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After We Collided (After, #2) by Anna Todd Read Online (FREE)

“There are few people whom I really love, and still fewer of whom I think well. The more I see of the world, the more am I dissatisfied with it; and every day confirms my belief of the inconsistency of all human characters, and of the little dependence that can be placed on the appearance of merit or sense.”

This one is certainly from our earlier days. I can picture her now, annoyed and flustered, sitting on her tiny bed in that dorm with a highlighter and novel in hand.

I glance over at her and chuckle lightly at her expense. Flipping through the pages, I see a pattern here; she despised me. I knew that then, but being reminded of it is pretty damn strange:

“An unhappy alternative is before you, Elizabeth. From this day you must be a stranger to one of your parents. Your mother will never see you again if you do not marry Mr. Collins, and I will never see you again if you do.”

Her mother and Noah.

“Angry people are not always wise.”

Isn’t that the truth . . .

“I have not the pleasure of understanding you.”

I didn’t understand my own damn self and still don’t, really.

“I could easily forgive his pride, if he had not mortified mine.”

She did this the day I told her I loved her and took it back. I know she did.

“I must learn to be content with being happier than I deserve.”

Easier said than done, Tess.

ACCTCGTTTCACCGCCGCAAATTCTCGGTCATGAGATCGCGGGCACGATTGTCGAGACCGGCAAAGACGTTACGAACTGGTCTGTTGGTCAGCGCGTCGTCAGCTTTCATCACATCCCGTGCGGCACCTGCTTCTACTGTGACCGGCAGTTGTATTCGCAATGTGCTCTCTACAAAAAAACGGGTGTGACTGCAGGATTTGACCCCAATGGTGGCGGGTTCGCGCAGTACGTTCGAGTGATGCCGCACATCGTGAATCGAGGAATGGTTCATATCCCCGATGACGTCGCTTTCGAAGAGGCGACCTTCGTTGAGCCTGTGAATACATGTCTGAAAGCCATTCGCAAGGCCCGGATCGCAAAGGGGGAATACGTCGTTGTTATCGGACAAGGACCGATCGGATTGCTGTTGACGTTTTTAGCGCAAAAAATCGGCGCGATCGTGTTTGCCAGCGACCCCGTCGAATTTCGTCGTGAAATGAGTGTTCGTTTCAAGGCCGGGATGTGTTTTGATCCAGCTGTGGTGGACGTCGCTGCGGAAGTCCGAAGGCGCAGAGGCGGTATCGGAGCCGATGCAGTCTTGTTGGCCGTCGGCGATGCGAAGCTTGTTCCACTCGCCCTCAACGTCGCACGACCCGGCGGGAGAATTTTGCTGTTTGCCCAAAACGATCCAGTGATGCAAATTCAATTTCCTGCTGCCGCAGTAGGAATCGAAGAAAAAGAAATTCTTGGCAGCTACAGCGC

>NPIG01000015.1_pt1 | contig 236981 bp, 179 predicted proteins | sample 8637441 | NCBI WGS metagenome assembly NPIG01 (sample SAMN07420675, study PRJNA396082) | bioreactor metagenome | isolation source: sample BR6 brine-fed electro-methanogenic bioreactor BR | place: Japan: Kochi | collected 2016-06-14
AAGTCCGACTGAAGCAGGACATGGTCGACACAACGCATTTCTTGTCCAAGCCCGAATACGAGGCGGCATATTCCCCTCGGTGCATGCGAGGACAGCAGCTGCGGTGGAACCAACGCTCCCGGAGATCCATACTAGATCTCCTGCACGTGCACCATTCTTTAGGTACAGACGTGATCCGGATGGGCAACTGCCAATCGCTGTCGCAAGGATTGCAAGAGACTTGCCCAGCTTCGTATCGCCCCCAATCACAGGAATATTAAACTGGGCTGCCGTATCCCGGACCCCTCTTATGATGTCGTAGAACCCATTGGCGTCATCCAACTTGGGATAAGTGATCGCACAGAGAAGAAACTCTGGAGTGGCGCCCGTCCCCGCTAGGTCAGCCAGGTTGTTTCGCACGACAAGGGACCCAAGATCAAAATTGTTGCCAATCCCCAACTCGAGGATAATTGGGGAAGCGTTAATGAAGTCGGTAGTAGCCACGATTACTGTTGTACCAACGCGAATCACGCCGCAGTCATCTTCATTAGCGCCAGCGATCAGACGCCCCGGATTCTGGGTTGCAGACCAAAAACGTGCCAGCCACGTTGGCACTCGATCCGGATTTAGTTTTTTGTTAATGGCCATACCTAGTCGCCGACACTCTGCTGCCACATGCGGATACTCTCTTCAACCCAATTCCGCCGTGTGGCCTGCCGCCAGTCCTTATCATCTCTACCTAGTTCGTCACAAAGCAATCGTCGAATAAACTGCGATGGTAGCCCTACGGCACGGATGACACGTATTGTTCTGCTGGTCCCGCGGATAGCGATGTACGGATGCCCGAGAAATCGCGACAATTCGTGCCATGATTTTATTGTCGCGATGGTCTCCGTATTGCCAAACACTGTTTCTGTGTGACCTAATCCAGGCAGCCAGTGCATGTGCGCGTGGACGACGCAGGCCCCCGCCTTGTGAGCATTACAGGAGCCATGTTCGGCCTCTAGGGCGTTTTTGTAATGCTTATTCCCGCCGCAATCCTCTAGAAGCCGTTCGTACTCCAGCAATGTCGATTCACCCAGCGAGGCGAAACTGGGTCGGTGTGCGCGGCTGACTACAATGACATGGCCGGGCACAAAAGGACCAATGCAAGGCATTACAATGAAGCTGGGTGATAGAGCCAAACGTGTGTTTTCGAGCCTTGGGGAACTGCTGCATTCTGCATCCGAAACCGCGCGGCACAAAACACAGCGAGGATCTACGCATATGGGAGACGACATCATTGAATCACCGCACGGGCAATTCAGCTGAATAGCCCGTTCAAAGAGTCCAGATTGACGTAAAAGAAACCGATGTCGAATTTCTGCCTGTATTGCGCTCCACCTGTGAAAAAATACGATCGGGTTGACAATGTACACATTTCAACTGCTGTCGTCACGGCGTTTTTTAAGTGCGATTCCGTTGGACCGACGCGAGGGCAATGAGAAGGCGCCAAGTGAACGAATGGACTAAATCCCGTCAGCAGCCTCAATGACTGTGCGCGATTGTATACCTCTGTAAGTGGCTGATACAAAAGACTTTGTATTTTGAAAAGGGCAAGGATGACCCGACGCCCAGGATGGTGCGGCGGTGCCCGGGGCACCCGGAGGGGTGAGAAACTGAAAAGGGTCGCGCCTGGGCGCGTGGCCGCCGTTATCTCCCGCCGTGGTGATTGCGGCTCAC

“To be fond of dancing was a certain step toward falling in love.”

The wedding. I know it. I remember the way she beamed up at me and pretended not to be in pain as I stepped all over her shoes.

“We all know him to be a proud, unpleasant sort of man; but this would be nothing if you really liked him.”

This still applies. Landon would say some shit like this to Tessa, he probably has before.

“Till this moment I never knew myself.”

I’m not sure which of us this applies to more.

“ ‘There is, I believe, in every disposition a tendency to some particular evil, a natural defect, which not even the best education can overcome.’

“ ‘And your defect is a propensity to hate everybody.’

“ ‘And yours,’ he replied with a smile, ‘is willfully to misunderstand them.’ ”

Each part holds more truth than the last as I skip back to the front section of the familiar novel.

“She is tolerable, but not handsome enough to tempt me, and I am in no humor at present to give consequence to young ladies who are slighted by other men.”

I had once told Tessa she wasn’t my type—what a fucking idiot I was. I mean, look at her: she’s everyone’s type, even if they’re too damn stupid to see it at first. My hands work the pages, and my eyes skim over countless marked lines that relate to the two of us and how she feels about me. This is the best gift I’ll ever receive, that’s for damn sure.